I might sound like a broken record, but home prices hit another all-time high in April, according to the S&P CoreLogic Case-Shiller index results released yesterday. National home prices rose 6.3% from a year earlier, and 1.2% from the month before. But that price inflation is moving at a slower pace. 

“Last month’s all-time high came with all 20 markets accelerating price gains,” Brian D. Luke, head of commodities, real and digital assets at S&P Dow Jones Indices, said in the release, referring to March. “This month, just over half of our markets are seeing prices accelerate on a monthly basis. At 6.3% annual gains, the index has decelerated from the start of the year, with only two markets rising on an annual basis.”

Last year, a similar pattern occurred, where March and April saw price increases before a summer slowdown that trickled through to the fall, Luke said.

In March, home prices rose 6.5% from a year earlier, and 1.3% from the prior month. “The latest S&P CoreLogic Case-Shiller Index showed home sales prices continued to climb higher through April, hitting a new high, even as the pace of growth slowed,” Realtor.com’s chief economist, Danielle Hale, wrote. And in both the 20-city composite and the 10-city composite, “annual price growth slowed in April compared to March,” according to Orphe Divounguy, a senior economist at Zillow

It was the first time in close to a year that the annual rate of house price inflation slid, Thomas Ryan, economist at Capital Economics, wrote. And after seasonal adjustment, the national index showed a 0.3% increase in home prices between March and April, for the second straight time; so it “could be a sign that the increase in home listings this year has cooled the market,” Ryan wrote. His team maintained its forecast that home prices would increase by 5% this year. Still, the hope is that once the Federal Reserve starts cutting interest rates, mortgage rates will fall, and approach Capital Economics’ end of year prediction of 6.5%, and buyers will come back, he said. (The daily 30-year fixed mortgage rate is currently 7.06%, and the weekly rate is 6.87%.)

Ryan expects price inflation to continue to slow in the coming months, and predicts home prices will rise 3% next year, and 2.5% in 2026. He suggested Capital Economics’ forecast was once considered above consensus, but isn’t anymore, as the general expectation is for home prices to rise 3.3% next year, and 3.4% the year after.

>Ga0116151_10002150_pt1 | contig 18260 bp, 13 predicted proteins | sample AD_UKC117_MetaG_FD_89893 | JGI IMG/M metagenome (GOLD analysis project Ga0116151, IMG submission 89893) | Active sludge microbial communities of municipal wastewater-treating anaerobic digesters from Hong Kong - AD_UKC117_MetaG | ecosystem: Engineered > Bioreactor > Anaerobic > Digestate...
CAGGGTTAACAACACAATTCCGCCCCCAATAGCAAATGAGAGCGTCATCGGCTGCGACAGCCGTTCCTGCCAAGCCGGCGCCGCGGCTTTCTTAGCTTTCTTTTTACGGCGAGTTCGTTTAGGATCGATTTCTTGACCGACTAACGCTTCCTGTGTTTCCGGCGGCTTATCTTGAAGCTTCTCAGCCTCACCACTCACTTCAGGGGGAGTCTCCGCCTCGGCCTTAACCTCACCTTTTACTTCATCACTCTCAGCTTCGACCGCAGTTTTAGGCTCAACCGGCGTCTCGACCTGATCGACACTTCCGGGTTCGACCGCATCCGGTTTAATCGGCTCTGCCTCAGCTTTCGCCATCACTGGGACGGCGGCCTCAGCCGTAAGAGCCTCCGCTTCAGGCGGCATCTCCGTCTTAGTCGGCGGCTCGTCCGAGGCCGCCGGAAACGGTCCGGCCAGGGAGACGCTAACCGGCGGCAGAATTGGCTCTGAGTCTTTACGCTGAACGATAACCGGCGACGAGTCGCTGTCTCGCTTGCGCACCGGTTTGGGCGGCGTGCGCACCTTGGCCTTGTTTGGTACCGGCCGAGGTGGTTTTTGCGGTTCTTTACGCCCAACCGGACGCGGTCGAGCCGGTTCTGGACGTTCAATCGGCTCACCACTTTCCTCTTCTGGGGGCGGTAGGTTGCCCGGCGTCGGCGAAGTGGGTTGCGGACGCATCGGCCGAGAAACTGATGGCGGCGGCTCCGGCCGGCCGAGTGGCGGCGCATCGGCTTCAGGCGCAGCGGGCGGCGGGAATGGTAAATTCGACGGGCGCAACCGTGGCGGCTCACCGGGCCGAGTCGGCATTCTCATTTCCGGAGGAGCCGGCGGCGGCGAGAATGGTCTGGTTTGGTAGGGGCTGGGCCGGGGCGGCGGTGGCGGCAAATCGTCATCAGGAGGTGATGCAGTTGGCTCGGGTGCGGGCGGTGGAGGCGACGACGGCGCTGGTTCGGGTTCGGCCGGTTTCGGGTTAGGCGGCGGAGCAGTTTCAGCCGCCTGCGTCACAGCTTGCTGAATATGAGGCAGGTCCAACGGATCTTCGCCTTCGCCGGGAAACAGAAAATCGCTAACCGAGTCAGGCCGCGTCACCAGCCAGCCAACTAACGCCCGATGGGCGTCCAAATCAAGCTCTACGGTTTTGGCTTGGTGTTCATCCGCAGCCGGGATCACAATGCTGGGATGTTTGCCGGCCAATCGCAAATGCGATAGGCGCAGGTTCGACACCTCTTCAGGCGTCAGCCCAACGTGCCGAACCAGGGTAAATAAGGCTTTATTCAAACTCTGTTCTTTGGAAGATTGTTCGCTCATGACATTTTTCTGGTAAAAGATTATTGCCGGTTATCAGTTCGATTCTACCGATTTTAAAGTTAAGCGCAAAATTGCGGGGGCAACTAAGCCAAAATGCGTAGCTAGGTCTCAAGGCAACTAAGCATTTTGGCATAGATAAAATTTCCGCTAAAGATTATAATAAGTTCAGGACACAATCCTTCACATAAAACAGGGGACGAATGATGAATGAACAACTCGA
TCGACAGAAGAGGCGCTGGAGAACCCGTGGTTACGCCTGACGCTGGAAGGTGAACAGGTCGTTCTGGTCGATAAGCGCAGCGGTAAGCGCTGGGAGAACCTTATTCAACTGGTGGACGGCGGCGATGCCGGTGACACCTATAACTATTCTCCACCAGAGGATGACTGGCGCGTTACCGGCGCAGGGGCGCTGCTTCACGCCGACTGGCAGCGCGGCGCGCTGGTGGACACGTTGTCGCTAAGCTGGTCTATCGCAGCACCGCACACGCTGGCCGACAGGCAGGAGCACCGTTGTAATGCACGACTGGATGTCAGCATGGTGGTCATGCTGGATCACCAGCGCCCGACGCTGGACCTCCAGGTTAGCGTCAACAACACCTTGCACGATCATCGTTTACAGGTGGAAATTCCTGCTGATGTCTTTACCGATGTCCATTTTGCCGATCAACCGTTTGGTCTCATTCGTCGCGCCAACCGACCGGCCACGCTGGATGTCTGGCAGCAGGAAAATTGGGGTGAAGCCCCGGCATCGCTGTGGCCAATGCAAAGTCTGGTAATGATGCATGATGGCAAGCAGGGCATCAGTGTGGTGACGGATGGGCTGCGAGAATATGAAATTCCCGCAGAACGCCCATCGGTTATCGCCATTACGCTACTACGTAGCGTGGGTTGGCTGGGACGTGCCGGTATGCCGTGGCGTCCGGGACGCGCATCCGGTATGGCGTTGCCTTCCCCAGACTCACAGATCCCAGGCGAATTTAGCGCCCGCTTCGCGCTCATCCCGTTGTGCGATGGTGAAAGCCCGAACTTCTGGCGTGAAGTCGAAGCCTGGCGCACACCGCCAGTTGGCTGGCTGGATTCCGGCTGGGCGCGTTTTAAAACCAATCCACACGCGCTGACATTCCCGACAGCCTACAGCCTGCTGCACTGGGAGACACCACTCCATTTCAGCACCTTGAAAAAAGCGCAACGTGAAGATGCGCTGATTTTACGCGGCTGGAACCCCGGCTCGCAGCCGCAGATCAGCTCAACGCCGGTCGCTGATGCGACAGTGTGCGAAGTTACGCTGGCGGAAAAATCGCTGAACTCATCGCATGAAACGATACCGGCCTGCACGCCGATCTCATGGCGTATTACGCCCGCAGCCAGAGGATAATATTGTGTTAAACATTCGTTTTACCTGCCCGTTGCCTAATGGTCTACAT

As Fortune previously reported, based on a separate analysis and different data, “annual growth showed signs of plateauing,” in May, according to Redfin. Redfin suggested that with the pace of home price growth seemingly set to slow further, and mortgage rates potentially poised to drop, it could set up a showdown between buyers and sellers. If sellers were to rush back into the housing market, prices could cool more. If buyers were to do so, they could reaccelerate. 

But of course, home prices are still high and so are mortgage rates. In May, home prices were 45% higher than before the pandemic, and the typical mortgage payment was roughly 115% higher, per Zillow.

In a related development, new home sales fell to a six-month low in May, according to data released today, with sales of single-family houses dropping 11.3% last month. And according to estimates from the U.S. Census Bureau and the Department of Housing and Urban Development, the median sales price was $417,400. On the other hand, existing home sales fell 0.7% in May from a month earlier, and 2.8% from a year ago, according to data from the National Association of Realtors released last Friday. The median existing-home sales price was $419,300.

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